Instead of being able to access help and therapy, and understand why I was different, I spent years thinking I was stupid. That I was worthless. I didn’t understand why my senses were more sensitive. I knew that I could see farther and better than others, but that I also had to wear sunglasses a lot because it was too bright. I was punished for stimming. I was punished for showing any symptoms. If I didn’t understand something, it was my fault. If I didn’t pick up on something, I was ignorant. I didn’t understand the negative intentions of the people around me and let too many people hurt me.
I was at a family party once and a boy said he wanted to be friends, he thought it would be grand to pretend we were dating. He walked around with his arm around my shoulders, and I didn’t know I had the right to tell him to stop. He led me away from the party and off toward the barn. I didn’t understand and just went with him. We were almost there when some adults from the party noticed and the men, who had been chugging beers all night, came and yelled at the boy, threatened him. I was asked why I didn’t punch him or get help. I didn’t know I needed to. I didn’t understand.
Not only does hiding your child’s Autism diagnosis hurt them, but it hurts you too. Would my mother have been so worried about my stimming if she had known that I wanted to die? Would it matter so much that I tapped my fingers or bounced my leg or smoothed the hairs on my arm, if it would mean that she wouldn’t have to see those same fingers laying limp by my side as I was buried six feet deep? Would she be so scared of telling me the truth if she had known the havoc that the lies were wreaking on my brain? Did she know the cost of hiding the diagnosis?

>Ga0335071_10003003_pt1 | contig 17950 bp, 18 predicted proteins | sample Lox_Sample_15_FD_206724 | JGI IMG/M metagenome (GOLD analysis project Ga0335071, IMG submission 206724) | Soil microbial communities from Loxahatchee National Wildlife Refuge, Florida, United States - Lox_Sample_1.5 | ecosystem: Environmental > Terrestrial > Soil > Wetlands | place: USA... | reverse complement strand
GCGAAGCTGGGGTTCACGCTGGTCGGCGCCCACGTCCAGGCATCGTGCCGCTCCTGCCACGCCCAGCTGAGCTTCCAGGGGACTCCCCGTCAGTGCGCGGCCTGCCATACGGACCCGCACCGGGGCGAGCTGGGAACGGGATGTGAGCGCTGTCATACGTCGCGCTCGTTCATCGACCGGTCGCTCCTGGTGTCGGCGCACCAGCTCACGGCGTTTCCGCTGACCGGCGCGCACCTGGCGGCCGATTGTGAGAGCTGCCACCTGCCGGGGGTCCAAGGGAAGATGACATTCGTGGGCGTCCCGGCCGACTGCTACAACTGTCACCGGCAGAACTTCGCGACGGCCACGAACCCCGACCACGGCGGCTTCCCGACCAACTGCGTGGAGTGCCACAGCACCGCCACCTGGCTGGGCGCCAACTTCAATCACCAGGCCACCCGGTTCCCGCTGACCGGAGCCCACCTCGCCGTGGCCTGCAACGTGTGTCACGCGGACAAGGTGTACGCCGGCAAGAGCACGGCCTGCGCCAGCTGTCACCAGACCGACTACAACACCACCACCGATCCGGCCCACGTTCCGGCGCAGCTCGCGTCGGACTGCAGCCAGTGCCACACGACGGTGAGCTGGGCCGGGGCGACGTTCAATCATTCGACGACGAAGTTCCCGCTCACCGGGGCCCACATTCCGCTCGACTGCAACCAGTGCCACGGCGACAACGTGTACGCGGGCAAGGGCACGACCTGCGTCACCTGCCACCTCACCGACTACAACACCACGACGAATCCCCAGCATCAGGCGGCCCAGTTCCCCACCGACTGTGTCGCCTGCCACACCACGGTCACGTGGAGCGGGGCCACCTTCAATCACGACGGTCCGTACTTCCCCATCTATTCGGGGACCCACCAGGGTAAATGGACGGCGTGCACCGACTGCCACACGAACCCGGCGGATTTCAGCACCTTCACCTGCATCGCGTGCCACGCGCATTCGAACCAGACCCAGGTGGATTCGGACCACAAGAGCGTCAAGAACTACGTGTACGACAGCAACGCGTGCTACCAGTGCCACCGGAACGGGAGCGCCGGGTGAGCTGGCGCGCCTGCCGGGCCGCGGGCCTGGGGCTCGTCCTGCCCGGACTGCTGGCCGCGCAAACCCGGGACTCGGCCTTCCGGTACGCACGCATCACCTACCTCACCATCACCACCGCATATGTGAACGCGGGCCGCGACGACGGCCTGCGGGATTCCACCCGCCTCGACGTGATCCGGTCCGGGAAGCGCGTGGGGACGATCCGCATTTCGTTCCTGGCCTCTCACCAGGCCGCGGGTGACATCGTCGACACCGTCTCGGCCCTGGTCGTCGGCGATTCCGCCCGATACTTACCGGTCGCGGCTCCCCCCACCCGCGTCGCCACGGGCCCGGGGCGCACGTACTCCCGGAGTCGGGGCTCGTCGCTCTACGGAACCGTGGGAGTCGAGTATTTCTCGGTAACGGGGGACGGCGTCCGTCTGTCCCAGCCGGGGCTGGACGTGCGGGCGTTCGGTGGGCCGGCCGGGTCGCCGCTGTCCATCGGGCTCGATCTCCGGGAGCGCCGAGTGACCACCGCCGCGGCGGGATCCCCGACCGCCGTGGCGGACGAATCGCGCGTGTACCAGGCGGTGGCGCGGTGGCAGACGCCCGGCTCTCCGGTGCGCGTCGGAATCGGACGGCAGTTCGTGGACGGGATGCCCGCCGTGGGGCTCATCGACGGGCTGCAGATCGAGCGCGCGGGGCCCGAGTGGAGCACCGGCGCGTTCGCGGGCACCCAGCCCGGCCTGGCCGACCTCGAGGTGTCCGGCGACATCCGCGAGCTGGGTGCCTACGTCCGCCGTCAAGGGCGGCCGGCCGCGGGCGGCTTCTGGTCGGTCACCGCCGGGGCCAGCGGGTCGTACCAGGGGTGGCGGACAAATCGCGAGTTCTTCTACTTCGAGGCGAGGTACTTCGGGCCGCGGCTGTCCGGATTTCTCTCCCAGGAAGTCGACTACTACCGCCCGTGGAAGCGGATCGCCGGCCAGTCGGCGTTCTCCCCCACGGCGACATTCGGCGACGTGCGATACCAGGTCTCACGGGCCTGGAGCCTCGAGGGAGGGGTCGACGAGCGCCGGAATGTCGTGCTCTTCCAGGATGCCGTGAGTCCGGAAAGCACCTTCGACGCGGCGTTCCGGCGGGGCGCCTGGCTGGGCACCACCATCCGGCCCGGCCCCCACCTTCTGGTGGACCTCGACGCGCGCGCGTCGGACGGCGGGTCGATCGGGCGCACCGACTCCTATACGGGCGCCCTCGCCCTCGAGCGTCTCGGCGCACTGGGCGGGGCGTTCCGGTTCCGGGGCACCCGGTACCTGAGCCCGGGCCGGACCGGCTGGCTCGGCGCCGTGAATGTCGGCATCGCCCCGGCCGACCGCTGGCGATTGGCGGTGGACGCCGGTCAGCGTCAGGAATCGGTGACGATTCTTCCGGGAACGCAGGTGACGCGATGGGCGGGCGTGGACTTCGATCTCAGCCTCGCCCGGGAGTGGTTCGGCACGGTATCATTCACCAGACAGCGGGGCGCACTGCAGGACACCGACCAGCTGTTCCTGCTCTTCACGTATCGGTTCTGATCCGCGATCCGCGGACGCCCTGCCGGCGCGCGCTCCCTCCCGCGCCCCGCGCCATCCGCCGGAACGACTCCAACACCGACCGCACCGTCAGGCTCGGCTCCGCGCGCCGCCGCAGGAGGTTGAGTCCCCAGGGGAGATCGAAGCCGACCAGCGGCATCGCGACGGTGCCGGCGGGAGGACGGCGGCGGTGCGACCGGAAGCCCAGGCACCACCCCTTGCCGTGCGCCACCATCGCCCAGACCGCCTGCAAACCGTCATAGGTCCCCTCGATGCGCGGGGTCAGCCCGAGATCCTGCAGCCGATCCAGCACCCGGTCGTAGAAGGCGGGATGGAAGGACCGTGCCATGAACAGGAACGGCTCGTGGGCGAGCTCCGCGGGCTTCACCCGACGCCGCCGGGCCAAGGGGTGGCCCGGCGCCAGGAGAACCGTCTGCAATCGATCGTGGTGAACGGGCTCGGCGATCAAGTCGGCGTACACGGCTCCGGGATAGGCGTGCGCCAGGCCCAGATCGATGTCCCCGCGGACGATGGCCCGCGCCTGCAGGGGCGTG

Hiding your kid’s diagnosis from them seriously damages their mental and emotional health. It prevents them from accessing therapy, getting the help they need. It enforces the stigma around mental illness and disorders. Your child is learning that it is something to be ashamed of. That they are something to be ashamed of.